For 1939 the club wore the Baseball Centennial patch on the sleeve. Various other patches were worn for the next few years, none of them featuring Native American caricatures. In 1946, the last year before Chief Wahoo's introduction, both the home and road shirts featured a City of Cleveland Sesquicentennial patch.
In 1947, home and road uniforms began featuring the first incarnation of Chief Wahoo. The new Chief Wahoo logo, a caricature drawn from a three-quarter perspective, supplanted the earlier profile drawings. A redesigned Chief Wahoo caricature appeared on the uniform shirt sleeve starting in 1951. Uniform designs have varied in the years since, but the 1951 Chief Wahoo design has been used in most years since then. Exceptions include the 1972 uniform, which featured no Chief Wahoo logo, and the 1973 through 1978 uniforms, which featured a modified logo in which Chief Wahoo is depicted at bat. Chief Wahoo was featured on Cleveland hats from 1951 through 1958, and returned to Cleveland's hats in 1986.[dead link] The 1986 change followed an increase in the size of the logo on uniforms sleeves in 1983. As of 2013, Chief Wahoo was featured on every variation of the team's uniforms.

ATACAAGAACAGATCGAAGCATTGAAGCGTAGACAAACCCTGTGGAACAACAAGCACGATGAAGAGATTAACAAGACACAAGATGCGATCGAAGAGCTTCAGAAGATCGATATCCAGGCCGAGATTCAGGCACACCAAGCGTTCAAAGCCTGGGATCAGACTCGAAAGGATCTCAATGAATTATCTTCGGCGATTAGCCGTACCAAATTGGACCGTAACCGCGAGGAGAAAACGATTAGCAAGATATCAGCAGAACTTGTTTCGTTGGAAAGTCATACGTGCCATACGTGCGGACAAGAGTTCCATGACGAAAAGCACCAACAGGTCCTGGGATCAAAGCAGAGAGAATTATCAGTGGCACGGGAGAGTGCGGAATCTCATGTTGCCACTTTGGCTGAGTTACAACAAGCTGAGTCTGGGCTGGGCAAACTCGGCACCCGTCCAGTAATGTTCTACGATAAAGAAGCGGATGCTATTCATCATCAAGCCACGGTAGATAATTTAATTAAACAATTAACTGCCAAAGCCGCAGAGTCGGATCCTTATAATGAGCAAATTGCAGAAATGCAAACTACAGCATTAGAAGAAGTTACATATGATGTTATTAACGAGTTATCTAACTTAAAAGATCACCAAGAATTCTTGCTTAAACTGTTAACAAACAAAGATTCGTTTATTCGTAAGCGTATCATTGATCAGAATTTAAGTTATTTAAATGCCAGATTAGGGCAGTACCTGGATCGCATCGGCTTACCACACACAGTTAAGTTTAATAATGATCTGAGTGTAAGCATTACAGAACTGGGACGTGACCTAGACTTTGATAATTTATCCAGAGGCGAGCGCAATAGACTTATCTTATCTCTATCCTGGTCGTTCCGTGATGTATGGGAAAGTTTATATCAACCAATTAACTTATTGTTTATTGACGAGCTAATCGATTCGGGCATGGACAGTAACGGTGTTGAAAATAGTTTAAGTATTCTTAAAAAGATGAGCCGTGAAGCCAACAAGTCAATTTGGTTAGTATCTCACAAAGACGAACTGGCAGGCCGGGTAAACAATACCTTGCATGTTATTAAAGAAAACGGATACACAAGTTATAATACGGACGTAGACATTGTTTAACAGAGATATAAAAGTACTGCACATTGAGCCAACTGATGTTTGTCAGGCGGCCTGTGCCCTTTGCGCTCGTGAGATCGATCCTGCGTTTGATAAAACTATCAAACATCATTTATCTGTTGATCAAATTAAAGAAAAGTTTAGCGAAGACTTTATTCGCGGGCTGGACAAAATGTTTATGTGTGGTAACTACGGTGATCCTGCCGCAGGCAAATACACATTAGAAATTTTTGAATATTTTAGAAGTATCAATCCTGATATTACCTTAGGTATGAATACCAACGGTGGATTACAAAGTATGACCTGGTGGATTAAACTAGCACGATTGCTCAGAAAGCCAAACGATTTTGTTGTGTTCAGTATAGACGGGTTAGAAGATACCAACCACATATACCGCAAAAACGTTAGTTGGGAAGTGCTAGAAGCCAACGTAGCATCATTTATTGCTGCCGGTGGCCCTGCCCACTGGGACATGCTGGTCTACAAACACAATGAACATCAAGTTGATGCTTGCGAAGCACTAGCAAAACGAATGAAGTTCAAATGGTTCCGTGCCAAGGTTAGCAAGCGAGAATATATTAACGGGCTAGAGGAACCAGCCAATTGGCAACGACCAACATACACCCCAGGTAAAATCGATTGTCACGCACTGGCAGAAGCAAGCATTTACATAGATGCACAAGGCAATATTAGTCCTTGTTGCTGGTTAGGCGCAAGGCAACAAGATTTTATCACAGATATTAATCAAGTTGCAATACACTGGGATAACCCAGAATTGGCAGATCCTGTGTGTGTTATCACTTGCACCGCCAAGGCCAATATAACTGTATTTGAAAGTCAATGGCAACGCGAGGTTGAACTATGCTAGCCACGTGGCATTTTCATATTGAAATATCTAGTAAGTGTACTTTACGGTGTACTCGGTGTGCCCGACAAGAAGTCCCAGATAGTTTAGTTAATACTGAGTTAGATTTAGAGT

In recent years, the Indians have also introduced alternative logos: A block-letter "C," a script-letter "I," and the word "Indians" written in script. In 2014, the organization officially changed the primary logo away from Chief Wahoo to the recently introduced Block-C. Previously, Cleveland Indians spokesman Bob DiBiasio had described the block-C logo as alternative to Chief Wahoo: "We have added a logo, the block C, recently in addition to the Wahoo logo and the script 'Indians'. Fans of the team have alternative ways to express their support." In 2002, DiBiasio described an Indians hat with the letter "I" in similar terms, as official merchandise that provides an alternative without Chief Wahoo. Owner Larry Dolan had said the alternative logos are "another marketing tool" and "it's not true" that they are a means of phasing out Chief Wahoo. The Encyclopedia of Sports Management and Marketing has described the new hats and team mascot Slider as "an effort to distance the franchise from the controversy".
Notable uses of alternate logos
The use of these alternative logos has at times proved newsworthy. In 1994, when President Bill Clinton threw the first pitch at Jacobs Field, he wore a hat with the letter-C logo instead of Chief Wahoo. A White House aide described the decision in as one taken "in recognition of the sensitivities" involved, and it spurred public debate on the issue of Native American names and images in sports. One critic accused Clinton of "an apparent attempt to appease his 'politically correct' constituency".